After Multiple Attempts, NASA Launches Satellites With San Antonio Roots | Texas Public Radio

After Multiple Attempts, NASA Launches Satellites With San Antonio Roots

Dec 15, 2016

This Morning NASA launched the first satellite designed and fabricated by San Antonio-based Southwest Research Institute. When the Orbital  ATK l-1011 "Stargazer" released a Pegasus XL rocket this morning it took a big step in the field of hurricane analysis scientists say. It also marked the beginning of a new field for San Antonio-based Southwest Research Institute, who built the eight micro-satellites that made up todays payload. 

The Southwest Research Institute plans to double the 22 million dollars in research dollars it uses for space science based on its spacecraft research over the next ten years.  According to the executive director of SwRI's Space System Directorate Mike McLelland, CYGNSS' launch marks a new path for the organization,

"In fact this institution is an institution of firsts in space systems. We were the first Med-X mission. We were the P.I. for the first 'New Frontiers' with Pluto fast flyby. So we pride ourselves on being first, and tackling those tough problems."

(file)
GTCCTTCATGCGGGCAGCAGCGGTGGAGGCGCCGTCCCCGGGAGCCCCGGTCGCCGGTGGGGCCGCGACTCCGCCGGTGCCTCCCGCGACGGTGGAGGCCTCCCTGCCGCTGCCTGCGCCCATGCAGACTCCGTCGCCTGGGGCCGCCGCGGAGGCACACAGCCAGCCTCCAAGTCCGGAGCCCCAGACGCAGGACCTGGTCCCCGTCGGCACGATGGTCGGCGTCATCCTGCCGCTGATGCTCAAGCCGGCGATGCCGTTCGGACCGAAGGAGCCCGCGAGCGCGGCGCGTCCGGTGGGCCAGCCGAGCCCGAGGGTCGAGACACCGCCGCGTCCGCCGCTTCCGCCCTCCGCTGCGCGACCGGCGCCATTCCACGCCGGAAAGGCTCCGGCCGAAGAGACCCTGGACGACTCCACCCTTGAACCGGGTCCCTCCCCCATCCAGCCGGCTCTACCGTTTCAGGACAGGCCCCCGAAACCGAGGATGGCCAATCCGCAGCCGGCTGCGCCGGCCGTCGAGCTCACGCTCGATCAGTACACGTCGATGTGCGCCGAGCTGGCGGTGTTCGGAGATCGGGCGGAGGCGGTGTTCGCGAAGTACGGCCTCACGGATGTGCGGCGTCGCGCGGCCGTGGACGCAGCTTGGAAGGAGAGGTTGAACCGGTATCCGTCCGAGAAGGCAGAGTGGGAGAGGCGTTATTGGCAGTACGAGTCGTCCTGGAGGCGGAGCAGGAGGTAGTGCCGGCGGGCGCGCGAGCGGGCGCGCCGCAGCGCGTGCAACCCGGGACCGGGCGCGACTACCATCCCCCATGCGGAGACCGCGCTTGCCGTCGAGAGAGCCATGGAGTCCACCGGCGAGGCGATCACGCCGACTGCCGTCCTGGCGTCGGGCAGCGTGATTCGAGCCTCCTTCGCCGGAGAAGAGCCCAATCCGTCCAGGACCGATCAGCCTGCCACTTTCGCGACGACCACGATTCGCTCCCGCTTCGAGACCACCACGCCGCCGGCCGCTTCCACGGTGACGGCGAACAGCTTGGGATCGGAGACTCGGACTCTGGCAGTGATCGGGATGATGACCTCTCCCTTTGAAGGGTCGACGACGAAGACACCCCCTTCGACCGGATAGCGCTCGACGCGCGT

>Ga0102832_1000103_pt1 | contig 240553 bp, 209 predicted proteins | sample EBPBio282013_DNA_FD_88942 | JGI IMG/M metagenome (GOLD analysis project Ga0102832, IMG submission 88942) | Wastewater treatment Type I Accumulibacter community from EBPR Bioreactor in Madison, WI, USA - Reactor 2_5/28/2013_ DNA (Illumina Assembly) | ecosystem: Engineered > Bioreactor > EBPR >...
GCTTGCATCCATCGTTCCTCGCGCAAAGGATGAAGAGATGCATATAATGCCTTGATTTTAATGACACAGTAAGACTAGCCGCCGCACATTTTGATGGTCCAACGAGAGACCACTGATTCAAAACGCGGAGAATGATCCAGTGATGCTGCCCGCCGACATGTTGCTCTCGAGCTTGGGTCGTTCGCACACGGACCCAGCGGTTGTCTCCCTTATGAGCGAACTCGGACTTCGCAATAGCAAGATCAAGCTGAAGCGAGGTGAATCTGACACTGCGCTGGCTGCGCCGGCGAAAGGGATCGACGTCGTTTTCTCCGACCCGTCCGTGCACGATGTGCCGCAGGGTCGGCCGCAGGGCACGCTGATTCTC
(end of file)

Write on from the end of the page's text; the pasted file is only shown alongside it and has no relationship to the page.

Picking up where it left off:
Southwest Research is bidding on 22 more small satellite projects. Small satellites make up anything from 10 kilograms to 250 kilograms in weight. They won't be building traditional satellite projects in the near future, but ones more akin to today's CYGNSS launch, which were in the 60 pound range.

All eight satellites that made up CYGNSS along with the launch cost $150 million. By comparison the GOES-R mission that launched last month was a billion dollars just for the one traditional space satellite, which was the size of a couple of cars. McLelland says small satellites are the future of the industry.

"There's 3600 satellites scheduled to launch in the next decade, small satellites, that's almost a 362 percent increase from the last decade."

McLelland believes SwRI's expertise in space systems will allow them to make a mark in small satellites especially in the medium-earth orbit field where high radiation rules out off-the-shelf solutions. SwRI can manufacture those solutions where others might not have the knowledge.

This plan has been developing for more than a decade, McLelland says,

"We have been working on expanding for at least 15 years. We worked on CYGNSS, or the bus that makes up CYGNSS for ten years before we got that first contract."

SwRI will next build a cubesat, or a even smaller satellite, for the National Science Foundation. It is called the CuSP, launches in two years, and will measure solar particles.

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